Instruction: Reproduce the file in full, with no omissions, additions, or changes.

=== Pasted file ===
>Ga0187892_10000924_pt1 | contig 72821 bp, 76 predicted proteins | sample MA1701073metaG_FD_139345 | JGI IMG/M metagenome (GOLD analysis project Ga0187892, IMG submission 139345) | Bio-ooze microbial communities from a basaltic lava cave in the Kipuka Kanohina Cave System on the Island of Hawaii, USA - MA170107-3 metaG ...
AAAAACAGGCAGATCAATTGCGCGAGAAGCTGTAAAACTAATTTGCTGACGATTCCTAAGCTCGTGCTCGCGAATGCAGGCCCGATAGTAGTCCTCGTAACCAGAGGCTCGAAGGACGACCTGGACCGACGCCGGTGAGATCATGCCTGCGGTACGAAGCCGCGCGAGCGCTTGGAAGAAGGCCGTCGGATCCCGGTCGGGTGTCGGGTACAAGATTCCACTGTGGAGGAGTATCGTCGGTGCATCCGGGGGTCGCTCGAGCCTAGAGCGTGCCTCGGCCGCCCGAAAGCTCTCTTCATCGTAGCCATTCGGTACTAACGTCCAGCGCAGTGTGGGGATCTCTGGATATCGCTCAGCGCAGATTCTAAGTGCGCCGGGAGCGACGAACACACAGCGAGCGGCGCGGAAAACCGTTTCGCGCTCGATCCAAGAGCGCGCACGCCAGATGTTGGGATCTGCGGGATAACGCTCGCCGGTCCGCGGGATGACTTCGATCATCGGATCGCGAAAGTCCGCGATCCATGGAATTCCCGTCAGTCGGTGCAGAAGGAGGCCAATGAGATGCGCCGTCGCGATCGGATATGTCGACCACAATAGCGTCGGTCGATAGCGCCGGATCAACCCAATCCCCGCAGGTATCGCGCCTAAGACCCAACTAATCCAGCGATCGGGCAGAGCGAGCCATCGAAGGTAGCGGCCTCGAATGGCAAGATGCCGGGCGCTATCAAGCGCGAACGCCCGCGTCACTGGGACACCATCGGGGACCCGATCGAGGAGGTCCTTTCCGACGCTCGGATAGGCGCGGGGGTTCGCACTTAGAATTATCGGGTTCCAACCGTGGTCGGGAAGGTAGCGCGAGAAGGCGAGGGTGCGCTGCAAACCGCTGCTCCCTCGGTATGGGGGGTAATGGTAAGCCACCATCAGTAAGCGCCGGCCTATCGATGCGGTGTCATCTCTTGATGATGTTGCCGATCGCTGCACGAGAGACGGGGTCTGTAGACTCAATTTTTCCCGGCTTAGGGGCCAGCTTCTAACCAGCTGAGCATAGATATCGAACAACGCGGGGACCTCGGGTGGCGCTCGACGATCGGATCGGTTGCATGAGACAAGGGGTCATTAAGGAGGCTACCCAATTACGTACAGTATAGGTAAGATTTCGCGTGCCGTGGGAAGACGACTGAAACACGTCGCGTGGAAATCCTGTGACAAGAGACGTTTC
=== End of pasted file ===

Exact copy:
>Ga0187892_10000924_pt1 | contig 72821 bp, 76 predicted proteins | sample MA1701073metaG_FD_139345 | JGI IMG/M metagenome (GOLD analysis project Ga0187892, IMG submission 139345) | Bio-ooze microbial communities from a basaltic lava cave in the Kipuka Kanohina Cave System on the Island of Hawaii, USA - MA170107-3 metaG ...
AAAAACAGGCAGATCAATTGCGCGAGAAGCTGTAAAACTAATTTGCTGACGATTCCTAAGCTCGTGCTCGCGAATGCAGGCCCGATAGTAGTCCTCGTAACCAGAGGCTCGAAGGACGACCTGGACCGACGCCGGTGAGATCATGCCTGCGGTACGAAGCCGCGCGAGCGCTTGGAAGAAGGCCGTCGGATCCCGGTCGGGTGTCGGGTACAAGATTCCACTGTGGAGGAGTATCGTCGGTGCATCCGGGGGTCGCTCGAGCCTAGAGCGTGCCTCGGCCGCCCGAAAGCTCTCTTCATCGTAGCCATTCGGTACTAACGTCCAGCGCAGTGTGGGGATCTCTGGATATCGCTCAGCGCAGATTCTAAGTGCGCCGGGAGCGACGAACACACAGCGAGCGGCGCGGAAAACCGTTTCGCGCTCGATCCAAGAGCGCGCACGCCAGATGTTGGGATCTGCGGGATAACGCTCGCCGGTCCGCGGGATGACTTCGATCATCGGATCGCGAAAGTCCGCGATCCATGGAATTCCCGTCAGTCGGTGCAGAAGGAGGCCAATGAGATGCGCCGTCGCGATCGGATATGTCGACCACAATAGCGTCGGTCGATAGCGCCGGATCAACCCAATCCCCGCAGGTATCGCGCCTAAGACCCAACTAATCCAGCGATCGGGCAGAGCGAGCCATCGAAGGTAGCGGCCTCGAATGGCAAGATGCCGGGCGCTATCAAGCGCGAACGCCCGCGTCACTGGGACACCATCGGGGACCCGATCGAGGAGGTCCTTTCCGACGCTCGGATAGGCGCGGGGGTTCGCACTTAGAATTATCGGGTTCCAACCGTGGTCGGGAAGGTAGCGCGAGAAGGCGAGGGTGCGCTGCAAACCGCTGCTCCCTCGGTATGGGGGGTAATGGTAAGCCACCATCAGTAAGCGCCGGCCTATCGATGCGGTGTCATCTCTTGATGATGTTGCCGATCGCTGCACGAGAGACGGGGTCTGTAGACTCAATTTTTCCCGGCTTAGGGGCCAGCTTCTAACCAGCTGAGCATAGATATCGAACAACGCGGGGACCTCGGGTGGCGCTCGACGATCGGATCGGTTGCATGAGACAAGGGGTCATTAAGGAGGCTACCCAATTACGTACAGTATAGGTAAGATTTCGCGTGCCGTGGGAAGACGACTGAAACACGTCGCGTGGAAATCCTGTGACAAGAGACGTTTC